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Posted on 9 March 2013 | 3,654 views

After Hours Basket Bust Sends Stocks Soaring Then Plunging on Anniversary of the Flash Crash

A trading glitch during the after-hours trading on Monday May 2, 2011 sent dozens of “Bad Trades” on some Healthcare Sector stocks flying. In a matter of minutes, shares of Beckton Dickinson (Stock Symbol: BDX) , Boston Scientific (Stock Symbol: BSX) and McKesson (Stock Symbol: MCK) soared 30% in value.

This was something troubling — a disturbance about which investors should be deeply concerned and then these stocks tumbled back to earth, as if nothing had happened.

In response, Nasdaq OMX Group canceled all trades made in 26 companies between 4:57 p.m. and 5:05 p.m. ET on Monday. Direct Edge shot down trades in 52 companies for the same five-minute span. Both exchanges said they canceled all trades executed at or above 30% from the “consolidated prior print” of the affected stocks.

Technically, the situation is known as a “Basket Bust” — a scenario involving price movements of greater than 30% on a basket of 20-plus securities and it was adopted as a market safeguard last year in the wake of the “Flash Crash“, yet while exchange officials scrambled to pass off this little price shock as if it were nothing, in truth the glitch should make investors as nervous as ever in dealing with the stock market these days.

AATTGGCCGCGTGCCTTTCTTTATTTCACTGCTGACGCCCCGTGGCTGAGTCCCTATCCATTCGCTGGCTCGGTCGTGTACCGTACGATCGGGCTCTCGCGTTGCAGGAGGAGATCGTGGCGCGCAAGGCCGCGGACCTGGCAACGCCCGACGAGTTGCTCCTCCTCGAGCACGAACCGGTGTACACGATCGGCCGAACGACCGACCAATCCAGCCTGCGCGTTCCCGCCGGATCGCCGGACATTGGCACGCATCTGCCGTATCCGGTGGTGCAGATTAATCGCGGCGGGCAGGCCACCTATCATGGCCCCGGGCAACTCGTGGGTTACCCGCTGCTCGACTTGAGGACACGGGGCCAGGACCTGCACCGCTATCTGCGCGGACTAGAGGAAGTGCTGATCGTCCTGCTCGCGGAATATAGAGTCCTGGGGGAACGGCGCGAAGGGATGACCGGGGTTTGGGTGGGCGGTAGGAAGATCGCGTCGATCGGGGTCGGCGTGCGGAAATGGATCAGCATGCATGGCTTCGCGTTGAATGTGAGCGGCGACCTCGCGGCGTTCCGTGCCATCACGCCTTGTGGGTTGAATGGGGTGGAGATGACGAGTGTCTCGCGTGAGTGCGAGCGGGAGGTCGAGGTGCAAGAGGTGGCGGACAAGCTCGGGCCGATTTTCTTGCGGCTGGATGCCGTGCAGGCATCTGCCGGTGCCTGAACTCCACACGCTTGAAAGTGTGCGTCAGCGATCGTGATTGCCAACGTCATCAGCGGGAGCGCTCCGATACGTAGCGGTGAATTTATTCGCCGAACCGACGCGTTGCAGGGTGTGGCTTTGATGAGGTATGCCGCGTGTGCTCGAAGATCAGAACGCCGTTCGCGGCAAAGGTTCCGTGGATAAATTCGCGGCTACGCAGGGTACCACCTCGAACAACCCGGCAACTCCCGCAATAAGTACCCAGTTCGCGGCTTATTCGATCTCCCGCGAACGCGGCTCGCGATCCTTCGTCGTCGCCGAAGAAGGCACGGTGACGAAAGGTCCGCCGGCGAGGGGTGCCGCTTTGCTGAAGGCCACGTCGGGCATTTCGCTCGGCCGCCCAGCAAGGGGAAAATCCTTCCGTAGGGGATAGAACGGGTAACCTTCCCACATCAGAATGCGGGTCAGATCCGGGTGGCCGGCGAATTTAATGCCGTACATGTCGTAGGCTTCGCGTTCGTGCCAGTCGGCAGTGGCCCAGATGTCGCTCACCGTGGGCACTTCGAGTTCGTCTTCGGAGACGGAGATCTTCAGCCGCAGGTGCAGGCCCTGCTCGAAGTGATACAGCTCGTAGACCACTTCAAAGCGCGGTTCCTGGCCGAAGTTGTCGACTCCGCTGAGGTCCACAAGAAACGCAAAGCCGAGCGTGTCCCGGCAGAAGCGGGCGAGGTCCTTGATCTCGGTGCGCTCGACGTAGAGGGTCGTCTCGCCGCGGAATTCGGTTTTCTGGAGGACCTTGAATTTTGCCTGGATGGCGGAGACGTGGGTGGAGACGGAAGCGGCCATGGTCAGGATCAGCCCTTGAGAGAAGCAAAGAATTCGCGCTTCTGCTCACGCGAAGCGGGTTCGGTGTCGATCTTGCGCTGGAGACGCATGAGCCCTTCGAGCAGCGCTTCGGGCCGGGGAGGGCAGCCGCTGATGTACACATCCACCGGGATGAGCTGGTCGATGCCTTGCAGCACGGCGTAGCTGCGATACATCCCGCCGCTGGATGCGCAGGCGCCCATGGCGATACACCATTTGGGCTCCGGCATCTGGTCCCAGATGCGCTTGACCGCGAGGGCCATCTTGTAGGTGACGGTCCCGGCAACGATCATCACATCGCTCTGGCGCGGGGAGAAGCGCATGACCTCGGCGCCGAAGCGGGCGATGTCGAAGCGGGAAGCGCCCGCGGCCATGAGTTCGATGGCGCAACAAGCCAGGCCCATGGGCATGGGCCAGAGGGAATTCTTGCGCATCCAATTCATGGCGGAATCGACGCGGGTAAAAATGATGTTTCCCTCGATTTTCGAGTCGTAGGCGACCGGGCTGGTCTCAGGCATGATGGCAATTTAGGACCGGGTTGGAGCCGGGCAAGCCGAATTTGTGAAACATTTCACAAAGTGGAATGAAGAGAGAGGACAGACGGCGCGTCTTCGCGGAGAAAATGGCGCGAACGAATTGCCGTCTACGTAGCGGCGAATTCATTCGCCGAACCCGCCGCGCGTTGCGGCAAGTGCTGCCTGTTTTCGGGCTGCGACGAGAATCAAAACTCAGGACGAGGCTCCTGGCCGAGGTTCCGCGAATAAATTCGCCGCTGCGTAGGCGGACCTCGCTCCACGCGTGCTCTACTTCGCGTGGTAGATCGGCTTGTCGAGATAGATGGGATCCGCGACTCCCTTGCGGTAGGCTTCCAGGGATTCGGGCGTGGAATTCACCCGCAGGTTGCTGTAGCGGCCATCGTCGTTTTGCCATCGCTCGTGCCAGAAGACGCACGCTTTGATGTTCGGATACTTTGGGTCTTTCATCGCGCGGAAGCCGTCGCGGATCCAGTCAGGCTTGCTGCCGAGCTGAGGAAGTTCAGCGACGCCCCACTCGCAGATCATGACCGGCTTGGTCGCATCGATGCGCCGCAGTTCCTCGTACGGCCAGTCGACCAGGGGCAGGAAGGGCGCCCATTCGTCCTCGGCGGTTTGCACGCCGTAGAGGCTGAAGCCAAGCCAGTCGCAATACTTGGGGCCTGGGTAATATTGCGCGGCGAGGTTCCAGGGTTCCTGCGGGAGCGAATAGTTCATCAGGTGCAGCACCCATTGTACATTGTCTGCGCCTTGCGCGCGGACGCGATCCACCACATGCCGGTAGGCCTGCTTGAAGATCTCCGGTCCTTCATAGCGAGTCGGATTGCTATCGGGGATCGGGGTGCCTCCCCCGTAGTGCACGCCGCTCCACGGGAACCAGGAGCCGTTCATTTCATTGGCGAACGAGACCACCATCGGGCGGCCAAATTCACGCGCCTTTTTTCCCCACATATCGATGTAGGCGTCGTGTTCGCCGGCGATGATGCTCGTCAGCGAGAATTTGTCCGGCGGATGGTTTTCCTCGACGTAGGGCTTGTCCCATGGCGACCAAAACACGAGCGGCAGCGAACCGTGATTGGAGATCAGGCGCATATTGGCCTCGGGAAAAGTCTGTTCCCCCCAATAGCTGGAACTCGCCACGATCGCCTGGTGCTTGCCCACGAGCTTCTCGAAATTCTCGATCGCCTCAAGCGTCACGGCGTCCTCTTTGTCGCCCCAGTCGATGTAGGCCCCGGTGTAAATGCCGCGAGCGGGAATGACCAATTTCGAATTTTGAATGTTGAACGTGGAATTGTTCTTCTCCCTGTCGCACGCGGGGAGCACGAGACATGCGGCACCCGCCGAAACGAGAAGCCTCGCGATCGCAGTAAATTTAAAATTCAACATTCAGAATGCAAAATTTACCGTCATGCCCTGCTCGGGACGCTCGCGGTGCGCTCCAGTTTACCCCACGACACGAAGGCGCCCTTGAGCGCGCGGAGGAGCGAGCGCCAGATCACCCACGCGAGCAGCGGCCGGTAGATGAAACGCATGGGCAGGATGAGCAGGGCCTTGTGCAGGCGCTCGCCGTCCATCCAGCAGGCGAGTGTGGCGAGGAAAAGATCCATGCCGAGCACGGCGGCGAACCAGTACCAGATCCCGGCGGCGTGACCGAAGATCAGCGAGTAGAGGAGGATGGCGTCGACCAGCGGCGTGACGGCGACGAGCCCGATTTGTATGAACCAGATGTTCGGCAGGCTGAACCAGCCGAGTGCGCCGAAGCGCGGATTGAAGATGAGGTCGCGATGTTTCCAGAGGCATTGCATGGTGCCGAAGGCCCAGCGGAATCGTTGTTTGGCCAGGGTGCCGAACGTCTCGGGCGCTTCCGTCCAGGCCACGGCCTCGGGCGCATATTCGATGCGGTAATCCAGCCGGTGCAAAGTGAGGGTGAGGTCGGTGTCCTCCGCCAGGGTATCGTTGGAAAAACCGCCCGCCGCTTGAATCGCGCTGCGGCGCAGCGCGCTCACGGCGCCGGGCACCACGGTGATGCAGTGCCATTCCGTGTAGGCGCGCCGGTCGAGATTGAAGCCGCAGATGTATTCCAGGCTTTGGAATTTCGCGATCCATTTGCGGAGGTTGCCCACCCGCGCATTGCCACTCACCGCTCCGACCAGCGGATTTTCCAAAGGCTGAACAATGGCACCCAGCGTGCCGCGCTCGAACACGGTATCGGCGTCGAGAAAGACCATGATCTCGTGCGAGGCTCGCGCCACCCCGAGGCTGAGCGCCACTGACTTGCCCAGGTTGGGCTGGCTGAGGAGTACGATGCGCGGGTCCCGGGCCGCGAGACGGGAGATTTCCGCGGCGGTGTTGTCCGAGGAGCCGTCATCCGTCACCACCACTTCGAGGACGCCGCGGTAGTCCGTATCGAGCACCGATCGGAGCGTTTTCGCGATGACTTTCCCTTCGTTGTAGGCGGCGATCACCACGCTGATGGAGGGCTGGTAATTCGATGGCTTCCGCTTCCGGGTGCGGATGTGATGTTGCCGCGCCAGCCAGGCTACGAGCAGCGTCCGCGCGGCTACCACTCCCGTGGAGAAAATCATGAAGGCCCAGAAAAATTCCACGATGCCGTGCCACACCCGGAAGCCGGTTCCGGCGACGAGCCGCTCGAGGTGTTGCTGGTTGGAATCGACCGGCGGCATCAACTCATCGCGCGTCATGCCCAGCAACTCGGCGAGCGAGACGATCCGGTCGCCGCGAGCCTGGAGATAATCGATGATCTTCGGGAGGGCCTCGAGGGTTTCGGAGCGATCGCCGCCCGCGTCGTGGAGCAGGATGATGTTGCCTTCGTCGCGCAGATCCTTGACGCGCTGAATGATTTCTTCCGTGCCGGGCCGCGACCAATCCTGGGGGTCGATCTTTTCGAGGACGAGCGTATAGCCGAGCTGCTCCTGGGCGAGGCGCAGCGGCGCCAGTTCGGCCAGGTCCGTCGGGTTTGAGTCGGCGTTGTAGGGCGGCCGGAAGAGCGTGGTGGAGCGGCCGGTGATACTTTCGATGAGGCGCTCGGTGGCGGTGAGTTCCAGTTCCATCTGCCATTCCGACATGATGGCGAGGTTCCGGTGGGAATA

Ironically, this basket bust mess occurred just short of the one-year anniversary of the Flash Crash. On May 6, 2010 last year, the Dow Jones Industrial Average lost 1,000 points, then recaptured 650 points of that before the close. In one stretch, lasting about 15 minutes, the Dow was off about 500 points, and then got it all back. Events like the “After-Hours Glitch” or the flash crash wind up pointing out the dangers of trading rather than buying for the long haul.

But that doesn’t mean the potential for widespread trouble is any less. The after-hours trading gaffe on Monday wasn’t even remotely close to the flash crash in importance, but had the same problem come up during regular trading hours, it would have been a nightmare. Had CNBC and Fox Business been reporting on those stocks popping 30% during normal business hours — and then having the trades and the action all called off — the number of market observers calling “shenanigans” on the market would have been enormous.

Perhaps the complacency over Monday’s events lies in the fact that the market has been on a roll lately. Had this happened while the market was in the dumps, investors would have freaked out.

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